Darlene Quinn’s Webs of Fate (Greenleaf Book Group Press) is a fast paced window into the world of department stores and high fashion laced with mysteDarlene Quinn’s Webs of Fate (Greenleaf Book Group Press) is a fast paced window into the world of department stores and high fashion laced with mystery, intrigue, suspense and romance. Quinn does a masterful job of manipulating chapters to prevent the reader from putting the book down. It’s almost impossible not to turn the page to see what is going to happen next. The main character is Ashliegh McDowell, a beautiful, smart and courageous executive who is consumed with finding and clearing the name of a missing buyer, Danielle, who looked to Ashliegh as her mentor. Ashliegh’s quest puts her life and career in danger, but she cannot stop until she finds out what happened to Danielle and to clear up evidence of criminal activity by her. In the midst of her investigation, she also must deal with her rapidly diminishing affection for her fiancé, a very wealthy and powerful corporate raider who never takes no for an answer. Ashleigh must deal with the culminating stress and begins finds to find comfort in the company of Conrad Taylor, the apparent next CEO of her company, but struggles with competing feelings. With the help of Conrad, the company security chief and a private investigator, Ashliegh keeps digging and keeps turning over clues that lead to disturbing revelations. Through these characters, Quinn weaves the different story lines into an exciting and satisfying conclusion. The book is long, about 520 pages, but if you’re looking for a good read that’s entertaining and keeps you turning the pages, this is it.
Bob Mayer knows Special Forces and knows how to write a great story. The action is in Columbia and the battle is a life and death struggle for a captuBob Mayer knows Special Forces and knows how to write a great story. The action is in Columbia and the battle is a life and death struggle for a captured SF sergeant involved in strikes against drug labs. The action is fast and tense and the heroes, a SF warrant officer and a female CIA agent are a great duo. Mayer also gives us an inside look into spec ops tactics and equipment in this tightly written thriller....more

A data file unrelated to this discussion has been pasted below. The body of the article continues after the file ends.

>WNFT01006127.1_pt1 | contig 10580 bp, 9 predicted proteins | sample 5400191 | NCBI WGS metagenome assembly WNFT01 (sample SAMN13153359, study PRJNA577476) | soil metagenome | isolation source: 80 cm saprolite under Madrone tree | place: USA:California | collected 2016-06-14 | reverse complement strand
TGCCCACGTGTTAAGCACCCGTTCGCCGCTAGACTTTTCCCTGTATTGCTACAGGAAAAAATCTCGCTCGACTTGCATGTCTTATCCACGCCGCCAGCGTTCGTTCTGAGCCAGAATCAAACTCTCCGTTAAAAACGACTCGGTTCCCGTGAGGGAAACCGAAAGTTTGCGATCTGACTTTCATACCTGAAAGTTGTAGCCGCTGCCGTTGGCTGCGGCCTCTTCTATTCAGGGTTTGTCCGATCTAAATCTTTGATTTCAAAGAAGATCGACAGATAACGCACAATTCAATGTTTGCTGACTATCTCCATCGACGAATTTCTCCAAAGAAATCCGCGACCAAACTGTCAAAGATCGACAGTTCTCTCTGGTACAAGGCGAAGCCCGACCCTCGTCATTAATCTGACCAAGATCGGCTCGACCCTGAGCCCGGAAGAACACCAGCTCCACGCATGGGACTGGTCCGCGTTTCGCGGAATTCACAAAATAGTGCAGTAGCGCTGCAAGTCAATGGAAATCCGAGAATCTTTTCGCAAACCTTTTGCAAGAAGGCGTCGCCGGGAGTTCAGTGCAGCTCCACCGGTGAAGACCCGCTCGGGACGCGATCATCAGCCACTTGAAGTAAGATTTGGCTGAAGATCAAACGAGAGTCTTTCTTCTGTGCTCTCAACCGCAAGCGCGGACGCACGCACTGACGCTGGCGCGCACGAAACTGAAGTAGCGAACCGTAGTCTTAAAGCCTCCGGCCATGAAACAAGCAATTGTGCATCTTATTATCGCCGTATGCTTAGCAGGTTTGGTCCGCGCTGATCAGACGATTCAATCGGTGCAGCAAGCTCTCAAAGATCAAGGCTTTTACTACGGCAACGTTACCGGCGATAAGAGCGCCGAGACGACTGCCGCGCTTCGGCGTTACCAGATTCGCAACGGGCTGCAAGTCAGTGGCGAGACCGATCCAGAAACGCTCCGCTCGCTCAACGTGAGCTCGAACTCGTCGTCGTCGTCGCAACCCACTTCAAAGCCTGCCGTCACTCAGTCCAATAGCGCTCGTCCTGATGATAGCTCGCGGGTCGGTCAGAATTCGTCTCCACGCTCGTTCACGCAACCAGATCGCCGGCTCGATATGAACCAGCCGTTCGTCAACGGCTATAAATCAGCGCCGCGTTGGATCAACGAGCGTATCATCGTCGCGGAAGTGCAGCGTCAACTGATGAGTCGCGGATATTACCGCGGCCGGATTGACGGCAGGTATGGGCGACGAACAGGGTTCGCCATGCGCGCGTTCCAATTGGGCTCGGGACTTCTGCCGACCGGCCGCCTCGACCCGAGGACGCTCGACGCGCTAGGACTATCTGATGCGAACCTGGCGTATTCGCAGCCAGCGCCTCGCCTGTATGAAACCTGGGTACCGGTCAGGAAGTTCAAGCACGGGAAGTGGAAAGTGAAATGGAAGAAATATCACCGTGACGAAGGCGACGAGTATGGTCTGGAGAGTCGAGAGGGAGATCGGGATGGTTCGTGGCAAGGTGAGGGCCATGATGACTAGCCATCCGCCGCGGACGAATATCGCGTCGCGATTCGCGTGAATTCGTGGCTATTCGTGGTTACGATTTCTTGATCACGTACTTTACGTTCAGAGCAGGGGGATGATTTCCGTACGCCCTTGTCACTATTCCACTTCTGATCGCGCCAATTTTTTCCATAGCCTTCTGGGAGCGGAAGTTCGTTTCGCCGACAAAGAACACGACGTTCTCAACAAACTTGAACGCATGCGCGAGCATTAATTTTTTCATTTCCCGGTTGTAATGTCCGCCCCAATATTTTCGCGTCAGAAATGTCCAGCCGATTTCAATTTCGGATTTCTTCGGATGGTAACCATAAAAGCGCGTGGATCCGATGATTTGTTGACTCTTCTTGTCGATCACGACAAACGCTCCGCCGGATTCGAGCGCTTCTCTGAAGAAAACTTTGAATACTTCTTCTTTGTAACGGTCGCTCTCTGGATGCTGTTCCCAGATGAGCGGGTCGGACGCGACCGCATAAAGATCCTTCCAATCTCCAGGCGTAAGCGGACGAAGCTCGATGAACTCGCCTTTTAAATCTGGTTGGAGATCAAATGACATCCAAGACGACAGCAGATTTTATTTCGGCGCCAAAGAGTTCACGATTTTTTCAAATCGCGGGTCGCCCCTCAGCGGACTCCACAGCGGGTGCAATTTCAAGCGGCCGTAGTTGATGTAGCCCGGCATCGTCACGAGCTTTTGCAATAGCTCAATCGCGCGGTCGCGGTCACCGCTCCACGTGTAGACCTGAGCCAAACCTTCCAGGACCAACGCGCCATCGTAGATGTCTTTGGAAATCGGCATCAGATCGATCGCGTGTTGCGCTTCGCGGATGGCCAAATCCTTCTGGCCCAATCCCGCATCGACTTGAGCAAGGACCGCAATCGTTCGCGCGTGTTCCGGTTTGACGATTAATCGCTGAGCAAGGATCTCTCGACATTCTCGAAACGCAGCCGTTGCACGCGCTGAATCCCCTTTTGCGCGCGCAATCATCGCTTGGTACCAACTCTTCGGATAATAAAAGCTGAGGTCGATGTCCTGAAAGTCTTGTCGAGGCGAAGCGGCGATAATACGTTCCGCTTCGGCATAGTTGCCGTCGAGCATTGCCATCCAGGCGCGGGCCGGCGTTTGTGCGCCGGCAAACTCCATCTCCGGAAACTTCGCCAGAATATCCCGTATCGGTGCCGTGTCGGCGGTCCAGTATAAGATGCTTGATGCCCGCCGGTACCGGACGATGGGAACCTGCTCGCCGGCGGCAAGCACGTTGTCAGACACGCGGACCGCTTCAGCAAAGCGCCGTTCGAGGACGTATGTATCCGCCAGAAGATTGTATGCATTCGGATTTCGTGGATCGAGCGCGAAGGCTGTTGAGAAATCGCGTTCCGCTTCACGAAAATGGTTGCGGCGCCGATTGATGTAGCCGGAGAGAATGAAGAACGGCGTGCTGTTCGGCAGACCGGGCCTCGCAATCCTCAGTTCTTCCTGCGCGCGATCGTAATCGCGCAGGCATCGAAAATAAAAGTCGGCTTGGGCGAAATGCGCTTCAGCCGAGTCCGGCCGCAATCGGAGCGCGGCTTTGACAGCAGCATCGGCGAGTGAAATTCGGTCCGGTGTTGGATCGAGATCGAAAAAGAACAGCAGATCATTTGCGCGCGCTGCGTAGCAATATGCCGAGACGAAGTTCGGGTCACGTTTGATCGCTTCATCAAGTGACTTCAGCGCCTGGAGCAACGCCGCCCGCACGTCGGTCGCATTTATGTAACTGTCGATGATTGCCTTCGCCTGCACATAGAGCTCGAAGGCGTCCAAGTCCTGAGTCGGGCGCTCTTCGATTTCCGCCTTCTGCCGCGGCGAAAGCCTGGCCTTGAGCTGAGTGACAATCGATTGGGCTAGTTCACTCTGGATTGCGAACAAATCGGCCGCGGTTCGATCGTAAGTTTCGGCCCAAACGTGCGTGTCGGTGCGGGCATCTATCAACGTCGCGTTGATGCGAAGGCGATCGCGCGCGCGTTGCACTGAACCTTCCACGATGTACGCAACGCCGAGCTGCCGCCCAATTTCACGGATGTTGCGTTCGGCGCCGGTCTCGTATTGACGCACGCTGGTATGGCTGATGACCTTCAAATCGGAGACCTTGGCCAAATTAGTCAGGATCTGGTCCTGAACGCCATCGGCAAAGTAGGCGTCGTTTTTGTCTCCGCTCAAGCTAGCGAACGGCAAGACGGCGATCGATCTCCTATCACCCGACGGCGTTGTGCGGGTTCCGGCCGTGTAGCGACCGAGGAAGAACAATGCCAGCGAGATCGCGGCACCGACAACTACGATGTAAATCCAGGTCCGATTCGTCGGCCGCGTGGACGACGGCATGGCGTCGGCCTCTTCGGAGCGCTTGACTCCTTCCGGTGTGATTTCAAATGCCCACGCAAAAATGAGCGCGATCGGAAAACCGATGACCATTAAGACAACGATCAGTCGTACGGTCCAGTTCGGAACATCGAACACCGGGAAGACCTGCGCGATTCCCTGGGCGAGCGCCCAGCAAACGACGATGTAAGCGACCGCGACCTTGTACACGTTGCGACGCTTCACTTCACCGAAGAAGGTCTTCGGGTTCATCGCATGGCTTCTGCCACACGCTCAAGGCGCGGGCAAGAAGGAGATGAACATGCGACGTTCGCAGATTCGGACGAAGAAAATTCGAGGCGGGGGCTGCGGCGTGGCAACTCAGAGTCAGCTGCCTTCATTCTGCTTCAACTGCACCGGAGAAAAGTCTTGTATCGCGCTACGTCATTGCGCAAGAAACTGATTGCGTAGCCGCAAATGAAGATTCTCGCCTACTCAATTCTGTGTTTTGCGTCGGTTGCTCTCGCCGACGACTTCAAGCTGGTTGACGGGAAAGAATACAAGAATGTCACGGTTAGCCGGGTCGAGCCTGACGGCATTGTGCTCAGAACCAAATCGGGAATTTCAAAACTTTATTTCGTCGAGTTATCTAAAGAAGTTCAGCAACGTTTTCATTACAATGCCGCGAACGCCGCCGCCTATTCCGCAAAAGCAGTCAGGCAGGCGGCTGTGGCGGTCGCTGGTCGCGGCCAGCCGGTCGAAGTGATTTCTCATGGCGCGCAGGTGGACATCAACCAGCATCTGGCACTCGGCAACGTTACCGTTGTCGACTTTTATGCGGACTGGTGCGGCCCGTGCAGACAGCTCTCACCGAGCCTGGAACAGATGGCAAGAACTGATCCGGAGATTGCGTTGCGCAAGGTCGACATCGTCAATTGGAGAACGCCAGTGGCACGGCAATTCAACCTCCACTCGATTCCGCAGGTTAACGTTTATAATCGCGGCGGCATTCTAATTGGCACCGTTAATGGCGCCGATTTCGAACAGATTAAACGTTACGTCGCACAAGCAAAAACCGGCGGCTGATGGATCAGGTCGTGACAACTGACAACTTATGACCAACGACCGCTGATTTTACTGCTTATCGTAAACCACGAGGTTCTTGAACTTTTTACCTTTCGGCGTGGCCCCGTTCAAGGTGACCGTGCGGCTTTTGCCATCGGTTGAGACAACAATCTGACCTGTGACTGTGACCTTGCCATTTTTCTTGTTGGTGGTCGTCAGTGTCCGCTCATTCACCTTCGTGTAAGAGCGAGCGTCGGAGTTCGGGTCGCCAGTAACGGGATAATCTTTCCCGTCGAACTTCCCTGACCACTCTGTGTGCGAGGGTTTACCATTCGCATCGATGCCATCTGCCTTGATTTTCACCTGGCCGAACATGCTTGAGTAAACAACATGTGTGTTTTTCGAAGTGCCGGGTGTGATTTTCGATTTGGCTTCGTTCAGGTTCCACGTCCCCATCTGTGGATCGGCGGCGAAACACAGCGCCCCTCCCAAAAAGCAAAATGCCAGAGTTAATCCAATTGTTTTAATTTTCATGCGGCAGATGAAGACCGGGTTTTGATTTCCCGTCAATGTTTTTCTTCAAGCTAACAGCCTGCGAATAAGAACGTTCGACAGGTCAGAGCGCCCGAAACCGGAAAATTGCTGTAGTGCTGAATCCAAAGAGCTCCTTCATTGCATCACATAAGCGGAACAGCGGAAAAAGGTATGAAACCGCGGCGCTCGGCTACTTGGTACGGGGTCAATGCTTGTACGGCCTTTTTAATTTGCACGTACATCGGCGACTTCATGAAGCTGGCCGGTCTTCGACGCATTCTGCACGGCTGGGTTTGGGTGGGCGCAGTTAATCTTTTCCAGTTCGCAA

Chasing the Ghost is a tight,fast moving action/mystery...just the kind of story Mayer does best. I read it in two nights because I couldn't put it doChasing the Ghost is a tight,fast moving action/mystery...just the kind of story Mayer does best. I read it in two nights because I couldn't put it down. ...more
After I read this collection of short stories, I sent a message to the author and told him he had a very interesting mind. That statement accurately sAfter I read this collection of short stories, I sent a message to the author and told him he had a very interesting mind. That statement accurately sums up the content of this collection. Add the element of a bonafide writing talent and you have a book that any avid reader should explore...and I do mean explore.
These stories are complex, quirky and thought provoking. I read the collection in two nights, because I couldn't stop. Only the need for sleep cut the first night short of finishing. Schaffer has put the stories in a sequence that seems to take the reader deeper into a different reading experience.
Other reviewers have discussed the plots of the stories. I prefer to just say that I recommend this collection to anyone who is interested in reading unplowed territory and who can read with an open mind. Your mind won't be disappointed. ...more